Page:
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Systems of Linear Equations

  1. May 3, 2009 #1
    1. The problem statement, all variables and given/known data

    For a few problems dealing with eigenvectors, I substituted my eigenvalues into the characteristic equations. I got systems of linear equations. I need to find the general solution to the systems in order to find the corresponding eigenvectors.
    For example in one problem I have to solve:

    [tex]A = \left[\begin{array}{ccccc} -3&-3 \\ -4&-4 \end{array}\right][/tex] [tex]\left[\begin{array}{ccccc} x\\ y \end{array}\right][/tex] [tex]= \left[\begin{array}{ccccc} 0\\ 0 \end{array}\right][/tex]

    -3x-3y=0
    -4x-4y=0

    It looks as if x,y are equal. I think I might need to write one in terms of the other but I'm no sure which.

    or for example the system of equations:

    -x-y-z=0
    -x-y-z=0
    -x-y-z=0

    We have 3 variables and 3 equations which are exactly the same. How do we decide which variable to use as the "free" variable?

    Thanks.
     
  2. jcsd
  3. May 3, 2009 #2

    dx

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    Both these are easy to solve by inspection. For example, in the first one, set x = 1 and y = -1.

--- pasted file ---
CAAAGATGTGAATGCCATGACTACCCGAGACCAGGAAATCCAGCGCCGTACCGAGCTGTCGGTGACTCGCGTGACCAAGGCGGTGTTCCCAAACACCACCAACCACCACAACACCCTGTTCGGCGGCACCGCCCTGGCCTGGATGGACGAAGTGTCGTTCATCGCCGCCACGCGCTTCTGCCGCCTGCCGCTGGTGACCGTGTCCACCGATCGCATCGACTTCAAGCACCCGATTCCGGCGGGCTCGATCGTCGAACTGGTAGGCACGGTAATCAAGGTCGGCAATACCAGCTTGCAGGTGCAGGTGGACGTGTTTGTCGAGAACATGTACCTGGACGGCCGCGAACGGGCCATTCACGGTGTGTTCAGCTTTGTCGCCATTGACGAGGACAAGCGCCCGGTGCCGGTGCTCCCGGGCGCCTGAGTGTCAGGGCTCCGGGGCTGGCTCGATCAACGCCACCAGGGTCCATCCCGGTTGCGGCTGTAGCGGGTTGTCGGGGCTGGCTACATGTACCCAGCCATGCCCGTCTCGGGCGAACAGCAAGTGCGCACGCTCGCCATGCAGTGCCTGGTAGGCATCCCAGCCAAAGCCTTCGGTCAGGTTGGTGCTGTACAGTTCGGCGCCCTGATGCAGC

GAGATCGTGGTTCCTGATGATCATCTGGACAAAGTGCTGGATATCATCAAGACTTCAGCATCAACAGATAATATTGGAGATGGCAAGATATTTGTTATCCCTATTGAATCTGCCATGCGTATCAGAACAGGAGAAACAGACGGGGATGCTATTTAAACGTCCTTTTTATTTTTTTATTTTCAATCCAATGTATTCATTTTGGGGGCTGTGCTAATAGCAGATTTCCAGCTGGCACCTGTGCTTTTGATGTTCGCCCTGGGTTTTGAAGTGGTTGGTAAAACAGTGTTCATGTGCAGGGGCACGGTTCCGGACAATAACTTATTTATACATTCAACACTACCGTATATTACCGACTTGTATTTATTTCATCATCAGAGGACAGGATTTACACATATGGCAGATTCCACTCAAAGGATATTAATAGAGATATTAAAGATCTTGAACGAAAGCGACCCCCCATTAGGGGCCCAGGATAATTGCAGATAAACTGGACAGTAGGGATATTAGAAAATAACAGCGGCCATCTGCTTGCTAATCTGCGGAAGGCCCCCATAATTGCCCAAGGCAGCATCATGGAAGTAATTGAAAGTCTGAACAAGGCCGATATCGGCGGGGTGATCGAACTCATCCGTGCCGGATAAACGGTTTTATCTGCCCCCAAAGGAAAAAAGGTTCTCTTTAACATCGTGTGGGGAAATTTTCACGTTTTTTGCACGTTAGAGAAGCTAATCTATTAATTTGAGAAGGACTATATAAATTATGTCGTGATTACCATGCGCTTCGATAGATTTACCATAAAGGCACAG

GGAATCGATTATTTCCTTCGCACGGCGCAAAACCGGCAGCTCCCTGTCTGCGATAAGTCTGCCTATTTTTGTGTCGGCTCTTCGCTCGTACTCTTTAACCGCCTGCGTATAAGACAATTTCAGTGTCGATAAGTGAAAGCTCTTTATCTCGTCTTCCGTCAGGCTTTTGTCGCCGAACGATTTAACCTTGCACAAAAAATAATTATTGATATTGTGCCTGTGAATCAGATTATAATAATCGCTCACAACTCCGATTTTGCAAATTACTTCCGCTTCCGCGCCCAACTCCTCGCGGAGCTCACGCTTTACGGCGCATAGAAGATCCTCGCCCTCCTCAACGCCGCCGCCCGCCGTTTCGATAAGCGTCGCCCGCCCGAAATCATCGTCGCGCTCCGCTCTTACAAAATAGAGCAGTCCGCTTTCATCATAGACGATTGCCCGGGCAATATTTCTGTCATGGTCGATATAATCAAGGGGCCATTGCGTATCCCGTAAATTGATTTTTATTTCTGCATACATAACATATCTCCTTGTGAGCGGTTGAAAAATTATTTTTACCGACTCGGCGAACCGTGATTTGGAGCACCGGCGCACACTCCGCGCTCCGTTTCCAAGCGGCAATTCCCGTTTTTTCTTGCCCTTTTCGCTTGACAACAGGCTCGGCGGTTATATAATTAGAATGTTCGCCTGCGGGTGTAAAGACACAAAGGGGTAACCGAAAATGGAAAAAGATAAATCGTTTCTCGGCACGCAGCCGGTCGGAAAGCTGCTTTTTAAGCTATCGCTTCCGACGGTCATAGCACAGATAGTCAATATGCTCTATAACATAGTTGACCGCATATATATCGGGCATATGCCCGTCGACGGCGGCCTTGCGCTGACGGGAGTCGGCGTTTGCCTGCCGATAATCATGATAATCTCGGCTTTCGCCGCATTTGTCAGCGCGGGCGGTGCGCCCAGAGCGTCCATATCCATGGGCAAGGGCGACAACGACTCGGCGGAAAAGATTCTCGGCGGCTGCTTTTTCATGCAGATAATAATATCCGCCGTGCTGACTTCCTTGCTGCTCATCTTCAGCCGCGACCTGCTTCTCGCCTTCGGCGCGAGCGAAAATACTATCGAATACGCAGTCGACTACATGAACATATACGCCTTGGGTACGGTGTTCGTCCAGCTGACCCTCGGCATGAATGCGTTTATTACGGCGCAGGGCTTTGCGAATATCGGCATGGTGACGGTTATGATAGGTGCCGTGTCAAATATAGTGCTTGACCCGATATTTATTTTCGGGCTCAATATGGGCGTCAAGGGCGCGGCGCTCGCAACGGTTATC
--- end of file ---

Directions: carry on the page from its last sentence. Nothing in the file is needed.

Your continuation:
4. May 3, 2009 #3

    Pengwuino

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    It doesn't matter. In the 2nd example, you can pick x = -y-z or y = -x-z or z = -x-y. You will still have the same solution space even though the eigenvectors don't look the same.
     
  5. May 4, 2009 #4

    HallsofIvy

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    Remember that the set of all eigenvectors corresponding to a given eigenvalue for a vector space- there is not one single solution. In fact, the condition that [itex]A-\lambda I[/itex] NOT have an inverse guarentees that your set of equation not have a single solution.

    For the first, -3x-3y= 0, -4x- 4y= 0, it is not the case that "x,y are equal". Both equations are equivalent to -x-y= 0 and then y= -x, not x. Every eigenvector is of the form <x, -x> = x<1, -1>. The vector space of all eigenvectors is spanned by the single vector <1, -1>.

    For the second set where every equation is of the form -x-y-z= 0 you have one equation in three variables. That means you can solve for any one in terms of the other two- it doesn't matter which you choose. For example, z= -x- y. Taking x=1, y= 0, z= -1 so <1, 0, -1> is in the space. Taking x= 0, y= 1, z= -1 so <0, 1, -1> is also in the space. Those two vectors form a basis for the space of eigenvectors.

    If you had chosen instead to solve for y, y= -x- z. Now taking x=1, z= 0 gives <1, -1, 0> and taking x=0, z= 1 gives <0, -1, 1> . Those form a different basis for the same space.

    If you had chosen to solve for x, x= -y- z giving <-1, 1, 0> and <-1, 0, 1>, yet another basis for the same space.
     
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